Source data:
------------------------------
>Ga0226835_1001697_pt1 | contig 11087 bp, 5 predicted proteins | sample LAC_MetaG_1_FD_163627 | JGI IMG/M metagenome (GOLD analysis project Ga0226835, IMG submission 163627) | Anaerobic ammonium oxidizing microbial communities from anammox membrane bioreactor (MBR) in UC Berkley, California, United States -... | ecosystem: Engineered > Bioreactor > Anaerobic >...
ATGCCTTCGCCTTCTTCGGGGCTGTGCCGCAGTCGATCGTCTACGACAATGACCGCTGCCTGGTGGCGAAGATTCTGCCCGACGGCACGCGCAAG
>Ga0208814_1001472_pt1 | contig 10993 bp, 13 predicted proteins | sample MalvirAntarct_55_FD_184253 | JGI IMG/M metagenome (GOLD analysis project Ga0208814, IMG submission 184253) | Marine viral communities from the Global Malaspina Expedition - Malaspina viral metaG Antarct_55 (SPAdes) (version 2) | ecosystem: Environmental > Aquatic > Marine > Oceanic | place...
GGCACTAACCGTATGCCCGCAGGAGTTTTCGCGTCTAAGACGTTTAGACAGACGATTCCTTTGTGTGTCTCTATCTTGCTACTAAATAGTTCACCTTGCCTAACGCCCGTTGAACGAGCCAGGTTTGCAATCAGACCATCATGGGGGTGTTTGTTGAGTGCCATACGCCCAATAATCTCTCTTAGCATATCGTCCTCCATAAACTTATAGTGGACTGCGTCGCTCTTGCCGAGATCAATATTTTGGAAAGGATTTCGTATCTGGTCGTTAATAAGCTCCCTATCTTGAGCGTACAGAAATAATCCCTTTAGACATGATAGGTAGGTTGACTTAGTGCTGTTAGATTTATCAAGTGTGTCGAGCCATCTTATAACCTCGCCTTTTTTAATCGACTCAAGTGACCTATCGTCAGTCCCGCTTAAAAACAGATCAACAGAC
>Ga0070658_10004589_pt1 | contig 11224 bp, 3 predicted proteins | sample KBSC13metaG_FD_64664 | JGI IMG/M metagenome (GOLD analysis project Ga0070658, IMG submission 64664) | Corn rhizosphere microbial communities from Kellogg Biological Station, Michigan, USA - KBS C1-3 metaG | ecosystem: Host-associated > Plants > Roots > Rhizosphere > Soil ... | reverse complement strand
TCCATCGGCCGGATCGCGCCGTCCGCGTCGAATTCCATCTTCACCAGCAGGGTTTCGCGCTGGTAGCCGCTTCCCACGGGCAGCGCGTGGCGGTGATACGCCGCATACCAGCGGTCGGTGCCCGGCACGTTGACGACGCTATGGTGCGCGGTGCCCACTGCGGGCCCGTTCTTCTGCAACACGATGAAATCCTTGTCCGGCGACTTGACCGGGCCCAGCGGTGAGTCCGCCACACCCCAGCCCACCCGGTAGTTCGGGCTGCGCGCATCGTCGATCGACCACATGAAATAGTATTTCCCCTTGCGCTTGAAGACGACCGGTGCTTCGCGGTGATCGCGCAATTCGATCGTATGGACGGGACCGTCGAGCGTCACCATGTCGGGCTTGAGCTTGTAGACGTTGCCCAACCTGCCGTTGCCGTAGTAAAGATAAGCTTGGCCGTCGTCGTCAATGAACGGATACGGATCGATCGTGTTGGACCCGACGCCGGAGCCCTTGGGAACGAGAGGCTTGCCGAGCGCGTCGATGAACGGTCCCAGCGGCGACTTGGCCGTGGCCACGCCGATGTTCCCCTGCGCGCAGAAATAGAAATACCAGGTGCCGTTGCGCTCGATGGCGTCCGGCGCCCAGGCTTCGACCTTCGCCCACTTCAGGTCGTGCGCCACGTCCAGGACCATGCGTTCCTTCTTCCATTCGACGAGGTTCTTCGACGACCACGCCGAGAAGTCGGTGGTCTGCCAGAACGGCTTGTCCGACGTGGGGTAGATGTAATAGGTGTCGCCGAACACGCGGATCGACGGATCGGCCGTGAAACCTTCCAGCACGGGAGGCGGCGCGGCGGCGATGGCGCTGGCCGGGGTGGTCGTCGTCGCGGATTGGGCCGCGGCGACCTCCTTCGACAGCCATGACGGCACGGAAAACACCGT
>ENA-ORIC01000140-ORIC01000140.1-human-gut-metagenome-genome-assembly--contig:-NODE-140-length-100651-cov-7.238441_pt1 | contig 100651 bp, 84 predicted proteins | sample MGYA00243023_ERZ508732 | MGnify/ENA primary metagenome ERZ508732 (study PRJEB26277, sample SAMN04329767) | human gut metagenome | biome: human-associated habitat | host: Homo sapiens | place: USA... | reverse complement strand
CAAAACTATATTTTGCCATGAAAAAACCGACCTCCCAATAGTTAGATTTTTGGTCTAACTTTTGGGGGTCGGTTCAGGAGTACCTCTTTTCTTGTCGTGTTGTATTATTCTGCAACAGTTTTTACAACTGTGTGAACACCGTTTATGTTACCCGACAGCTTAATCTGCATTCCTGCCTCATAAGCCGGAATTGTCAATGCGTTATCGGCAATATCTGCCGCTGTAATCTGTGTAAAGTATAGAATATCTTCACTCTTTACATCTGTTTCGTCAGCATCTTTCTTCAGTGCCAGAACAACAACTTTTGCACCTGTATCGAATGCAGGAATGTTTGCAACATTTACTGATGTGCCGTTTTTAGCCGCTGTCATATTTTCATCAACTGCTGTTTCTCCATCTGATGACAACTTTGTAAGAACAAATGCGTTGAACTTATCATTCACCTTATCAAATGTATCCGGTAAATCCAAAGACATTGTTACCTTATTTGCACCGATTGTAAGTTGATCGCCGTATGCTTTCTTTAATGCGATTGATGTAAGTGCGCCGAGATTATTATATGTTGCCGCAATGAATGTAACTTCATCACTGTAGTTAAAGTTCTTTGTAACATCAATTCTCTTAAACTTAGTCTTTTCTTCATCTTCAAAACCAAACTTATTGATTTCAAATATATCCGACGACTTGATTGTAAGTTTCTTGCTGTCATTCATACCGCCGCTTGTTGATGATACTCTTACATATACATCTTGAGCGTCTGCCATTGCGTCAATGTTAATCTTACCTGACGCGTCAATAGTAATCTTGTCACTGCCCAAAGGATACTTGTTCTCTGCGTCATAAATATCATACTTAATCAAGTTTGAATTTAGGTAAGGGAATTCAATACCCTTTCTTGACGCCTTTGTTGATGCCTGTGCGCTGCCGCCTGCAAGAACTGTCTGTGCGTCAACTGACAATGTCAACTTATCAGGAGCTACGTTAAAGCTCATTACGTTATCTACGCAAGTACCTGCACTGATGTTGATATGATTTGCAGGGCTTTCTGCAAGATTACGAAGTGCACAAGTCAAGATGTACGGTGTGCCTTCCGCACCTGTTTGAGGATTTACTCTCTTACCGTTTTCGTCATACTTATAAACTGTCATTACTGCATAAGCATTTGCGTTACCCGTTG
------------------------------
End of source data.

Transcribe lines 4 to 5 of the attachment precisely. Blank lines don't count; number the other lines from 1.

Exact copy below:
GGCACTAACCGTATGCCCGCAGGAGTTTTCGCGTCTAAGACGTTTAGACAGACGATTCCTTTGTGTGTCTCTATCTTGCTACTAAATAGTTCACCTTGCCTAACGCCCGTTGAACGAGCCAGGTTTGCAATCAGACCATCATGGGGGTGTTTGTTGAGTGCCATACGCCCAATAATCTCTCTTAGCATATCGTCCTCCATAAACTTATAGTGGACTGCGTCGCTCTTGCCGAGATCAATATTTTGGAAAGGATTTCGTATCTGGTCGTTAATAAGCTCCCTATCTTGAGCGTACAGAAATAATCCCTTTAGACATGATAGGTAGGTTGACTTAGTGCTGTTAGATTTATCAAGTGTGTCGAGCCATCTTATAACCTCGCCTTTTTTAATCGACTCAAGTGACCTATCGTCAGTCCCGCTTAAAAACAGATCAACAGAC
>Ga0070658_10004589_pt1 | contig 11224 bp, 3 predicted proteins | sample KBSC13metaG_FD_64664 | JGI IMG/M metagenome (GOLD analysis project Ga0070658, IMG submission 64664) | Corn rhizosphere microbial communities from Kellogg Biological Station, Michigan, USA - KBS C1-3 metaG | ecosystem: Host-associated > Plants > Roots > Rhizosphere > Soil ... | reverse complement strand